Military Life: Job Searching from Across the County

I’ve officially been applying for jobs in Wisconsin since April 25th!

So far I’ve had two interviews (both with the same company) and I’m waiting for an official job offer early in June (not to jinx myself, but it sounds very promising that I will get the position!)

Having only ever applied for local jobs, I had no idea what to expect when I started this process.

Here are two of my “tips” that I’ve gathered so far!

#1: Be very clear about your relocation in your cover letter. I used something like this:

“I am looking forward to permanently relocating to Wisconsin this summer as my husband transitions out of the military and we return home.”

  • Let them know this is not a “if I get a job I’ll move” type of situation and that you are serious about moving.
  • Be as specific about the date as possible (in my case, I am willing to move before my husband gets out if I get a job, so I put “summer” rather than his actual EAS date)

At first, I was unsure about mentioning my husband or the military. I feel that military spouses in particular often mesh themselves with their husband’s career more so than other non-military spouses. However, this experience taught me to not be afraid of using the “military card”, because it ended up getting me an interview!

#2: Phone Interviews: After completing my first phone screening I was contacted from the agency again and informed that they wanted to move forward with me as a candidate and schedule an in person interview.

This was challenging for me. On one hand, I completely understand that a company would want to meet a candidate in person before offering a job. However, because I’m out of state, it’s a little illogical for them to expect me to spend upwards of $1k to fly out just for an interview.

After discussing it with my husband, my mom (who owns her own business and hires employees often) and other military spouses who have been through the same situation…I decided to be very clear about my situation and offer only a phone or Skype interview.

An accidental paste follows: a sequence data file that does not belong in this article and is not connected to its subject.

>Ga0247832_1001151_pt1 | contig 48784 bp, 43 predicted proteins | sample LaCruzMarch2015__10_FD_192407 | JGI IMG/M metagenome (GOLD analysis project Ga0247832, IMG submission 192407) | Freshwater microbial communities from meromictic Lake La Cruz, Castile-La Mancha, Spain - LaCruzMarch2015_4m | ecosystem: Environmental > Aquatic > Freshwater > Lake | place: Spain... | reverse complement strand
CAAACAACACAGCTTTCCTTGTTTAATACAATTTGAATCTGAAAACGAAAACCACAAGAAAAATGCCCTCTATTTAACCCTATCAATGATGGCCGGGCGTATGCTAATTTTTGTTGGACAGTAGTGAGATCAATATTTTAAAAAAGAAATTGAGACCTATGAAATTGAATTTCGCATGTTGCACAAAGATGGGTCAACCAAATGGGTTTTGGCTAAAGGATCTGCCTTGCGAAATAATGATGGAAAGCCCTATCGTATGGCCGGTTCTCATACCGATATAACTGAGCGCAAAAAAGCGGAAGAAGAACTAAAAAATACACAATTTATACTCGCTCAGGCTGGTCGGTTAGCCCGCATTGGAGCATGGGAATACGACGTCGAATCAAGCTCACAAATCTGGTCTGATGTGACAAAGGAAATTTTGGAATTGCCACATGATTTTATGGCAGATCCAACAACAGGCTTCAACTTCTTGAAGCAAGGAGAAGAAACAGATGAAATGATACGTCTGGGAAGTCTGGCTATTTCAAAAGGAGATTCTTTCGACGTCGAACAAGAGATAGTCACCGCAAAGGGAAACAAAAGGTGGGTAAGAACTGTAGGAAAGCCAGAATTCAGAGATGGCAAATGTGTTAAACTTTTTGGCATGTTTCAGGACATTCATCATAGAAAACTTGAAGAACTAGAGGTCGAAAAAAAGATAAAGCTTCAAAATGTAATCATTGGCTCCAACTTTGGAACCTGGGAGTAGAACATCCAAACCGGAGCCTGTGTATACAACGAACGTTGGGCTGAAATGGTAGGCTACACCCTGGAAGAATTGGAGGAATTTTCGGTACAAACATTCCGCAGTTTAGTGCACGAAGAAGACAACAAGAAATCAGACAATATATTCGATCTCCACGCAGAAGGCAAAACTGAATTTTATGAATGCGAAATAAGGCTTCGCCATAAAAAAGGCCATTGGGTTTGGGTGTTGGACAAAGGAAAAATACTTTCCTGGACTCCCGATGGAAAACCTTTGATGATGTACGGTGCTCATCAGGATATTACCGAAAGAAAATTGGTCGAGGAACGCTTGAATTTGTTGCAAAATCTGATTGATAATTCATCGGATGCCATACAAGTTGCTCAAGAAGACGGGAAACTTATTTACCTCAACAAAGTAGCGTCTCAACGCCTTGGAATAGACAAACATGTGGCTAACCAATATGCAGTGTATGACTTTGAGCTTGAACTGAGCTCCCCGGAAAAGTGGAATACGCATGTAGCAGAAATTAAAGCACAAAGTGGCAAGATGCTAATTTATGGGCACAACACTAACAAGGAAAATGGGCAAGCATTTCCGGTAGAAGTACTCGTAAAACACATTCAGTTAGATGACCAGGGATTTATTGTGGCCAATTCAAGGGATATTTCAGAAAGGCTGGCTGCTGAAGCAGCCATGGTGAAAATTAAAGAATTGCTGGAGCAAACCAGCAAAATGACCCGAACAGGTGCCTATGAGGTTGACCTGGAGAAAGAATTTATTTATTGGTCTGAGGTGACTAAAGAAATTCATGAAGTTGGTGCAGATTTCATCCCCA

Initially, my offer was declined and they passed over me as a candidate. It was disappointing, because I really wanted the job, but I felt confident in my choice. It is just not realistic for my husband and I to spend that kind of money for an interview when we are preparing to EAS.

Here is where my comment about using the “military card” comes into play. I got a call later that week from the same company asking me to do a phone interview. They had discussed my situation with the hiring manager (who is former military) and they decided to make an exception for me because of my qualifications for the position. YAY!

Phone interviews are tough! It’s hard to hear if you are on speaker phone, people talk over each other, and you can’t judge facial expressions…your voice has to fully represent you as a person.

At the end of my interview I then offered to fly out and meet them; I wanted to be considered equally to locally candidates, and because I am very interested in the position, I am willing to make the trip now that they are seriously considering me for the position.

This is where my story ends. Right now I’m waiting for a call back by June 9th either offering me the job (which seems to be the way things will go) or asking me to fly out for another in-person interview. I suppose the other option is no call back and not getting the job…but I’m thinking positive!

All in all, this job searching experience has been a huge learning opportunity! But I’ll be glad when it’s over and I’ve secured an awesome job!

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EAS Fears